PY150 is a nickel-azo-complex-based pigment (C.I. Pigment Yellow 150) (“E4GN” manufactured by LANXESS);
the pigment dispersing agent is “SOLSPAS 20000” manufactured by Lubrizol Japan Ltd.;
the acrylic resin solution is the acrylic resin solution prepared as described above; and
the solvent is cyclohexane.

3). Preparation of Negative-Type Color Resist

Then, each of the red pigment dispersion R-1, green pigment dispersion G-1 and blue pigment dispersion B-1 prepared as described above, together with the acrylic resin solution prepared as described above, the photoinitiator, the photopolymerizable monomer, and the organic solvent, were agitated and mixed to become uniform, and thereafter passed through a filter having a 1-μm mesh, thereby obtaining a red negative-type color resist, a green negative-type color resist, and a blue negative-type color resist.

Here, for example, the photoinitiator includes: an oxyme-ester-based photopolymerization initiator 1,2-octadione-1-[4-(phenylthio)-, 2-(0-benzoyloxime)], (“Irgacure OXE-01” manufactured by Chiba Specialty Chemicals Corp.); and α-aminoalkylphenone-based photopolymerization initiator 2-(dimethylamino)-2-[(4-methylphenyl)methyl]-1-4[4-(4-morpholinyl)phenyl]-1-butanone, (“Irgacure 379” manufactured by Chiba Specialty Chemicals Corp.).

Additionally, for example, the photopolymerizable monomer includes: trimethylolpropane PO modified triacrylate, (“Aronix M-310” manufactured by Toagosei Co., Ltd.); and dipentaerythritolpenta and hexa-acrylate (“Aronix M-402” manufactured by Toagosei Co., Ltd.).

Further, the organic solvent is, e.g., cyclohexane.

In this embodiment, a color of the negative-type color resist layer 18 that is first formed on the ultraviolet absorbing layer 16 is green.

A plurality of portions on a surface of the green negative-type color resist layer 18 associated with a plurality of photoelectric transducers 12 above which green coloring layers should be formed are subjected to pattern exposure 22 by using a halftone mask 20. The halftone mask 20 has a pattern of gray-scale properties that enables each of the plurality of portions on the green negative-type color resist layer 18 subjected to the pattern exposure by the halftone mask 20 to have a convex hemispherical shape a center of which corresponds to the center of the photoelectric transducer 12 corresponding thereto after development.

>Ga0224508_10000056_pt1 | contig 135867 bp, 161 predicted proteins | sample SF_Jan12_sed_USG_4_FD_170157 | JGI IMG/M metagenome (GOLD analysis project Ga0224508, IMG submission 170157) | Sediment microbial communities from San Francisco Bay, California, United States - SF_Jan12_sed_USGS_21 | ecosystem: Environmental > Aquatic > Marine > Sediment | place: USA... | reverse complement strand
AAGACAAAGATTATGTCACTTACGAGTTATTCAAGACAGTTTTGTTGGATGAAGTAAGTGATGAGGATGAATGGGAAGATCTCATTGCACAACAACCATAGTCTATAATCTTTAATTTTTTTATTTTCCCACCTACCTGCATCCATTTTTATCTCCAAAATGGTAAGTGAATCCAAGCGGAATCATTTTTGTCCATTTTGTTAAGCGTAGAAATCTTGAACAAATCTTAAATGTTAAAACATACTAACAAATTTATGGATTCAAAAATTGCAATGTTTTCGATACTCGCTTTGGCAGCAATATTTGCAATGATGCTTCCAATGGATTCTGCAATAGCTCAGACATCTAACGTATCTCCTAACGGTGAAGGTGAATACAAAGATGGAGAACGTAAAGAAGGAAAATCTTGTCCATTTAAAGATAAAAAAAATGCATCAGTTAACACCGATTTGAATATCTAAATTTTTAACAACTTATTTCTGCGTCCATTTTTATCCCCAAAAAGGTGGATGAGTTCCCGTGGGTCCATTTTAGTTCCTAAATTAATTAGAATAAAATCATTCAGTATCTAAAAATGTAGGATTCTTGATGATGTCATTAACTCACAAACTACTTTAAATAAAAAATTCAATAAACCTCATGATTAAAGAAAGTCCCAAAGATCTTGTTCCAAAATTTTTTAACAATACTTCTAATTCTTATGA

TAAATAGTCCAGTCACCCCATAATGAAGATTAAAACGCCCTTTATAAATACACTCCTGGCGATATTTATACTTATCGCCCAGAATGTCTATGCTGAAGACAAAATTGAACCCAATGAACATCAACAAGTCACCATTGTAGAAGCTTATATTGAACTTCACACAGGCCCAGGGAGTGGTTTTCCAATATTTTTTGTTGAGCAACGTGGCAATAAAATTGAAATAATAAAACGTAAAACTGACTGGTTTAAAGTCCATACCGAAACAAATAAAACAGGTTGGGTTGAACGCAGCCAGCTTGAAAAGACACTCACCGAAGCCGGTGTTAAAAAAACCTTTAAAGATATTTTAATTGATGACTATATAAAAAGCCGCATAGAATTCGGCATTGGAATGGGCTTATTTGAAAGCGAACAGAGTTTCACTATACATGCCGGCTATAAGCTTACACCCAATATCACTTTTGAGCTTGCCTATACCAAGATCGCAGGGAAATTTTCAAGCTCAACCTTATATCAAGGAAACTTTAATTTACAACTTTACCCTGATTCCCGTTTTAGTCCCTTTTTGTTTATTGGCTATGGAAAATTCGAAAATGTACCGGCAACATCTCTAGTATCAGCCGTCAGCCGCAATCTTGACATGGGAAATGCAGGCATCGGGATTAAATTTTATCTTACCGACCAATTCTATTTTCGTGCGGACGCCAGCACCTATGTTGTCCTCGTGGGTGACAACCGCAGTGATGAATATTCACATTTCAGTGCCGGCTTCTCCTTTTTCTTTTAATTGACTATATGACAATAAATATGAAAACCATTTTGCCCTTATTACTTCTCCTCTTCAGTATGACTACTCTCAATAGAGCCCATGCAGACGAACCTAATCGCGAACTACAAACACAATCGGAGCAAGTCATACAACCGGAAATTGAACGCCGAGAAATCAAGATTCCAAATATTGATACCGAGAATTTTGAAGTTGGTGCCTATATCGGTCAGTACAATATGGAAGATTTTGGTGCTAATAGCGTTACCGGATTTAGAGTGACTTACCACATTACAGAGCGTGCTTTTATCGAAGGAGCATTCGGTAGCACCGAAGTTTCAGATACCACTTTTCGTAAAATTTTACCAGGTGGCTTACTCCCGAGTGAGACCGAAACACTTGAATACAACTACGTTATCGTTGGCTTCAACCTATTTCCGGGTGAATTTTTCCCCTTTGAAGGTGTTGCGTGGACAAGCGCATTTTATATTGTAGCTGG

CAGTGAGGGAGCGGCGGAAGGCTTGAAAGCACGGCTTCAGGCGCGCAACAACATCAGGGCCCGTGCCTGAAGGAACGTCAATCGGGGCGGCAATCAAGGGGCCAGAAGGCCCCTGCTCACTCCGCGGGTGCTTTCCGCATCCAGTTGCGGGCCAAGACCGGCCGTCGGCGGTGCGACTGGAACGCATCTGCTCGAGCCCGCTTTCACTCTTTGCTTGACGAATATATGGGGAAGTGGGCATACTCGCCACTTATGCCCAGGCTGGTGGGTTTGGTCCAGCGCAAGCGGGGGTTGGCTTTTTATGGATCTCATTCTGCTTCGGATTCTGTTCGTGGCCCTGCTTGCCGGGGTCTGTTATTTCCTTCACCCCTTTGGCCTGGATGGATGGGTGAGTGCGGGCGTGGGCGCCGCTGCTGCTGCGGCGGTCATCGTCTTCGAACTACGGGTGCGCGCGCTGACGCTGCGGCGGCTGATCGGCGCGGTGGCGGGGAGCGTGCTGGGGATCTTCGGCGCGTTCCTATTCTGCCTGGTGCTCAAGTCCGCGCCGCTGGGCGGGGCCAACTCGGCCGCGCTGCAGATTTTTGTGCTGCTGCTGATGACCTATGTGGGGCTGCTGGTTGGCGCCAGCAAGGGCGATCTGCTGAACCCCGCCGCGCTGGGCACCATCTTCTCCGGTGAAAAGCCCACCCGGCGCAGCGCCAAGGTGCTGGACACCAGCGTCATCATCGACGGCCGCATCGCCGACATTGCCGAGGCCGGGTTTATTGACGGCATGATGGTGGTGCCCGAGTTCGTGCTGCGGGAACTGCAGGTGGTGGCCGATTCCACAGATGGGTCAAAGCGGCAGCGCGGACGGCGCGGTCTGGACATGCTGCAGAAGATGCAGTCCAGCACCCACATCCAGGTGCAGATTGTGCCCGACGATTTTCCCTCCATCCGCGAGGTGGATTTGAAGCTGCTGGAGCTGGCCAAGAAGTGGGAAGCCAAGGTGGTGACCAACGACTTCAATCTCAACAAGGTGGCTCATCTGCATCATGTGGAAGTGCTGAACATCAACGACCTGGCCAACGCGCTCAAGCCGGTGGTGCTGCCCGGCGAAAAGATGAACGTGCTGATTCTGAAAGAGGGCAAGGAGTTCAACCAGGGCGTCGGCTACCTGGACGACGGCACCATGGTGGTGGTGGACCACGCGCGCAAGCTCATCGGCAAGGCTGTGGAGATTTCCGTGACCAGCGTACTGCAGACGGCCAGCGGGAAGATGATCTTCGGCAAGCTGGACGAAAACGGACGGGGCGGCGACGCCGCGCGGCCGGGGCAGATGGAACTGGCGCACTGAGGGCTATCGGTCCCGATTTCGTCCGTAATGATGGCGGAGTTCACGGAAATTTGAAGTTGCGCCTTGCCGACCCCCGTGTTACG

FIG. 2A shows a schematic plan view of the halftone mask 20 to be used. The halftone mask usually has a dimension that is larger in four to five times than a dimension of an actually formed pattern and the pattern exposure is performed to be reduced to to ⅕ in size. Furthermore, the grayscale of the halftone mask is concentrically changed. The grayscale can be changed by adjusting on the halftone mask the number of fine black dots (or white dots) per unit area, which serves as a dimension that is smaller than, e.g., a wavelength of exposure light in, e.g., a reduction to ⅕. As a result, the grayscale where a transmission factor of light is concentrically changed can be provided to the halftone mask.

In the halftone mask 20 used in this embodiment, the number of the white dots is increased toward the center of the plurality of concentric circles around the center of each photoelectric transducer 12, and the transmission factor of light concentrically rises toward the center.

The halftone mask 20 in this embodiment is a four to five-power reticle and has a pattern whose dimension is larger in four to five times than a dimension of a pattern exposed on the surface of the negative-type color resist layer 18. Furthermore, a non-illustrated stepper exposure device is used to expose the surface of the negative-type color resist layer 18 with to ⅕ in size of the pattern of the halftone mask 20.

Thereafter, when the negative-type color resist layer 18 is developed, only the plurality of portions exposed on the negative-type color resist layer 18, i.e., the plurality of portions associated with the plurality of photoelectric transducers 12 above which the green coloring layers should be formed, remain as first coloring layers 24 of green each having a hemispherical convex end portion 24 a around the center of each photoelectric transducer 12 corresponding thereto. And, a peripheral region of the end portion 24 a is an inclined surface with a curved surface shape which is continuous toward the top of the end portion 24 a from an edge of a side surface 24 b, the side surface 24 b being substantially perpendicularly erected from the ultraviolet absorbing layer 16 in the first coloring layer 24 and the edge of the side surface 24 b being located in the opposite side of the ultraviolet absorbing layer 16, and which protrudes in the opposite side of the photoelectric transducer 12 corresponding thereto.

At this time, in this embodiment, the side surface 24 b that is substantially perpendicularly erected from the ultraviolet absorbing layer 16 in the first coloring layer 24 has a height BH of substantially 0.7 μm from the ultraviolet absorbing layer 16 to the edge located in the opposite side of the ultraviolet absorbing layer 16, and the hemispherical convex end portion 24 a has a height PH of approximately 0.5 μm from the edge of the side surface 24 b to the top.

At last, the first coloring layer 24 formed as described above is subjected to a film hardening process.